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494 Views of the temple rais'd to Fame,
495 And for a vacant nitch proud aim,
496 Ravish their souls, and plainly shew
497 What Fancy's sketching power can do.
498 They will attempt the mountain steep,
499 Where on the top, like dreams in sleep,
500 The Muses revelation shew,
501 That find men crack'd, or make them so.
502 You friend, like me, the trade of rhyme
503 Avoid, elab'rate waste of time,
504 Nor are content to be undone,
505 To pass for Phoebus' crazy son.
506 Poems, the hop-grounds of the brain,
507 Afford the most uncertain gain;
508 And lott'ries never tempt the wise
509 With blanks so many to a prize.
510 I only transient visits pay,
511 Meeting the Muses in my way,
512 Scarce known to the fastidious dames,
513 Nor skill'd to call them by their names.
514 Nor can their passports in these days,
515 Your profit warrant, or your praise.
516 On poems by their dictates writ,
517 Criticks, as sworn appraisers, sit,
518 And mere upholst'rers in a trice
519 On gems and painting set a price.
520 These tayl'ring artists for our lays
521 Invent cramp'd rules, and with strait stays
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522 Striving free Nature's shape to hit,
523 Emaciate sense, before they fit.
524 A common place, and many friends,
525 Can serve the plagiary's ends.
526 Whose easy vamping talent lies,
527 First wit to pilfer, then disguise.
528 Thus some devoid of art and skill
529 To search the mine on Pindus' hill,
530 Proud to aspire and workmen grow,
531 By genius doom'd to stay below,
532 For their own digging shew the town
533 Wit's treasure brought by others down.
534 Some wanting, if they find a mine,
535 An artist's judgment to refine,
536 On fame precipitately fix'd,
537 The ore with baser metals mix'd
538 Melt down, impatient of delay,
539 And call the vicious mass a play.
540 All these engage to serve their ends,
541 A band select of trusty friends,
542 Who, lesson'd right, extol the thing,
543 As Psapho taught his birds to sing;
544 Then to the ladies they submit,
545 Returning officers on wit;
546 A crowded house their presence draws,
547 And on the beaus imposes laws,
548 A judgment in its favour ends,
549 When all the pannel are its friends:
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550 Their natures merciful and mild
551 Have from mere pity sav'd the child;
552 In bulrush ark the bantling found
553 Helpless and ready to be drown'd,
554 They have preserv'd by kind support,
555 And brought the baby-muse to court.
556 But there's a youth that you can name,
557 Who needs no leading strings to fame,
558 Whose quick maturity of brain
559 The birth of Pallas may explain:
560 Dreaming of whose depending fate,
561 I heard Melpomene debate,
562 This, this is he, that was foretold
563 Should emulate our Greeks of old.
564 Inspir'd by me with sacred art,
565 He sings, and rules the varied heart;
566 If Jove's dread anger he rehearse,
567 We hear the thunder in his verse;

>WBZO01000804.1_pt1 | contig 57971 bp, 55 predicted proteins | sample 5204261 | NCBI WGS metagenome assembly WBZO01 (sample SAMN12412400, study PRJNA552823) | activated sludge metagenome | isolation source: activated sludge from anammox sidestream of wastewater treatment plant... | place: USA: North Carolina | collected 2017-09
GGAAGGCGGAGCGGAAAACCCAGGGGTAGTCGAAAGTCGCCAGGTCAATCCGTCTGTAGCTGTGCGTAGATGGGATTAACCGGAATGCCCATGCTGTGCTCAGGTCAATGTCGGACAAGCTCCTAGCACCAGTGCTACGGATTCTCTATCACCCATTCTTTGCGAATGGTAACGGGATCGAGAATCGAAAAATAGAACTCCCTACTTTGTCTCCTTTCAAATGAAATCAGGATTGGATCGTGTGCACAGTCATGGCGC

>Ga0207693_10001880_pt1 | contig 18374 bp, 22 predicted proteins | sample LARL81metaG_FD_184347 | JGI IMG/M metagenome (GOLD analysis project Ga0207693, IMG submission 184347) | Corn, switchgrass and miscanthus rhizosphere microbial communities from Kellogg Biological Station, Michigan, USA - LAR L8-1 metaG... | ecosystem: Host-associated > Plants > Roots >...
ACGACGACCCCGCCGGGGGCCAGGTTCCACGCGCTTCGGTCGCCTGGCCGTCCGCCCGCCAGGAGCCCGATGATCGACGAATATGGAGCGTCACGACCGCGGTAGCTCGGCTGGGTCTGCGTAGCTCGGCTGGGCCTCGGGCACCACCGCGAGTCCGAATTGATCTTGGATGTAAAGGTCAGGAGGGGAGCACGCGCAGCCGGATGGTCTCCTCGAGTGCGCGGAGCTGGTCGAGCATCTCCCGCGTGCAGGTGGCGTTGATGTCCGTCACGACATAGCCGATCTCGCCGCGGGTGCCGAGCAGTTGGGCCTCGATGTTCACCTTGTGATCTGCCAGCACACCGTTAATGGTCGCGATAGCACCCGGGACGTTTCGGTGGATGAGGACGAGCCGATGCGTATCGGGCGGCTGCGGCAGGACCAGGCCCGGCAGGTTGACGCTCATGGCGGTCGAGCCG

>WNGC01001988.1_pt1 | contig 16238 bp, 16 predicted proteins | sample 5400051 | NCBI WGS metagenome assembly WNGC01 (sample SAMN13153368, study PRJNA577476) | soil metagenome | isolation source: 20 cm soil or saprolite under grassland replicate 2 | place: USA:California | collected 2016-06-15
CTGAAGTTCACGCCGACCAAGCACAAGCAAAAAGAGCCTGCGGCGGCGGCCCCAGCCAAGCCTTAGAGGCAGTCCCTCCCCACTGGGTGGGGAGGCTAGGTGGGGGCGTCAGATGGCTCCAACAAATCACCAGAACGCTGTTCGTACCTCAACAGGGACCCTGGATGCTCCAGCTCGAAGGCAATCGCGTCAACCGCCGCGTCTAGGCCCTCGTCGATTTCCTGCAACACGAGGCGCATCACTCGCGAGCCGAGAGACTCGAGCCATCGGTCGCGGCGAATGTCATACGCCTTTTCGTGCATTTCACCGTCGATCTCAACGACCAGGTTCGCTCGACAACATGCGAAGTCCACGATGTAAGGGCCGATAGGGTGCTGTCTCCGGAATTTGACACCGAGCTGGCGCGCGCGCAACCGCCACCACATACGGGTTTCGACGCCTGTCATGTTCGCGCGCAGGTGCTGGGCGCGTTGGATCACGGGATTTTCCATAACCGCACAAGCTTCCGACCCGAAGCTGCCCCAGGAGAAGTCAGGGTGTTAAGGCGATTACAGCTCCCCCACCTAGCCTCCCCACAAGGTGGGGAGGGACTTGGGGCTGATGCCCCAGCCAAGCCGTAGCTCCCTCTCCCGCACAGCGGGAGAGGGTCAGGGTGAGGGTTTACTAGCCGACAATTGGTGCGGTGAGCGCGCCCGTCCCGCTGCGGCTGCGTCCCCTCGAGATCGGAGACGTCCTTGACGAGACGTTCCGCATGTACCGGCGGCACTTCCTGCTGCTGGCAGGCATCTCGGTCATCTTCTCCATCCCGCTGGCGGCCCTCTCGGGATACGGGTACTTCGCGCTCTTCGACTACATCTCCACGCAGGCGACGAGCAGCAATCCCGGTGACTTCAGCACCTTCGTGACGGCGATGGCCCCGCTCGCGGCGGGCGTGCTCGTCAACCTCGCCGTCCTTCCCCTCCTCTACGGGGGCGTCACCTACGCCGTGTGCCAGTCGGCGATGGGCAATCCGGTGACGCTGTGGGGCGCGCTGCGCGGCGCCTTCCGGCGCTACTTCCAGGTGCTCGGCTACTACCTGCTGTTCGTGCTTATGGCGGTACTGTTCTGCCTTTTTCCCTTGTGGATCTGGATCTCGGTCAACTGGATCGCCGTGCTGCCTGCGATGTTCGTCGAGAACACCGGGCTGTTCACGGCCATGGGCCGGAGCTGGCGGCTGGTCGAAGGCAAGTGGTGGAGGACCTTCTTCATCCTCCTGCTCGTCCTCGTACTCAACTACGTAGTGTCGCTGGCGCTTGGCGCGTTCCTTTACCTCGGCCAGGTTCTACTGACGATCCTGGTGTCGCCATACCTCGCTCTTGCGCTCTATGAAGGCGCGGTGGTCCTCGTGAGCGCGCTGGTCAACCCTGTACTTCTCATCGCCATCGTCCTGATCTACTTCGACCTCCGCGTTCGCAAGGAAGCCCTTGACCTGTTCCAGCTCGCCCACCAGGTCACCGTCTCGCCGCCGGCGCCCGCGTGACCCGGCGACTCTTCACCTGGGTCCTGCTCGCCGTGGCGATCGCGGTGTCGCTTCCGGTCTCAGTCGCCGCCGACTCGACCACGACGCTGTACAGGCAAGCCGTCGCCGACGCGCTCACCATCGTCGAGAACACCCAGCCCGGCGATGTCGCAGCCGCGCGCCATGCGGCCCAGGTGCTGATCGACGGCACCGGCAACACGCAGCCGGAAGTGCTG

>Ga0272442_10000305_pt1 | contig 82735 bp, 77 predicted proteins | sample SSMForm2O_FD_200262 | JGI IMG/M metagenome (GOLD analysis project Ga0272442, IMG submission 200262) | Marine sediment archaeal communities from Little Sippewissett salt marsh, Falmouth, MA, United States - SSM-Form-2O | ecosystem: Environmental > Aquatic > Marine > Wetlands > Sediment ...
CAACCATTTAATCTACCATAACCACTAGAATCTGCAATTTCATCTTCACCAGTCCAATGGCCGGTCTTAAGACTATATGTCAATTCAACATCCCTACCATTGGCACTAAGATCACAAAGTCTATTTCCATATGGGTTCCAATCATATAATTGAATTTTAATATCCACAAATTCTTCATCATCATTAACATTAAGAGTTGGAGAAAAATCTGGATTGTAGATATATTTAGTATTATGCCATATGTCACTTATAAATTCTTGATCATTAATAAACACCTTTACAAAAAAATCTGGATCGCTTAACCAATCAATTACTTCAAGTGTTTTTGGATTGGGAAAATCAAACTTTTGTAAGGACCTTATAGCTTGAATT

568 If he describes love turn'd to rage,
569 The furies riot in his page.
570 If he fair liberty and law
571 By ruffian power expiring draw,
572 The keener passions then engage
573 Aright, and sanctify their rage;
574 If he attempt disastrous love,
575 We hear those plaints that wound the grove,
576 Within the kinder passions glow,
577 And tears distill'd from pity flow.
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578 From the bright vision I descend,
579 And my deserted theme attend.
580 Me never did ambition seize,
581 Strange fever most inflam'd by ease!
582 The active lunacy of pride,
583 That courts jilt Fortune for a bride.
584 This par'dise-tree, so fair and high,
585 I view with no aspiring eye:
586 Like aspine shake the restless leaves,
587 And Sodom-fruit our pains deceives,
588 Whence frequent falls give no surprize,
589 But fits of Spleen, call'd growing wise.
590 Greatness in glitt'ring forms display'd
591 Affects weak eyes much us'd to shade,
592 And by its falsly-envy'd scene
593 Gives self-debasing fits of Spleen.
594 We should be pleas'd that things are so,
595 Who do for nothing see the show,
596 And, middle-siz'd, can pass between
597 Life's hubbub safe, because unseen,
598 And 'midst the glare of greatness trace
599 A watry sun-shine in the face,
600 And pleasures fled to, to redress
601 The sad fatigue of idleness.
602 Contentment, parent of delight,
603 So much a stranger to our sight,
604 Say, goddess, in what happy place
605 Mortals behold thy blooming face;
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606 Thy gracious auspices impart,
607 And for thy temple chuse my heart.
608 They, whom thou deignest to inspire,
609 Thy science learn, to bound desire;
610 By happy alchymy of mind
611 They turn to pleasure all they find;
612 They both disdain an outward mien
613 The grave and solemn garb of Spleen,
614 And meretricious arts of dress,
615 To feign a joy, and hide distress;
616 Unmov'd when the rude tempest blows;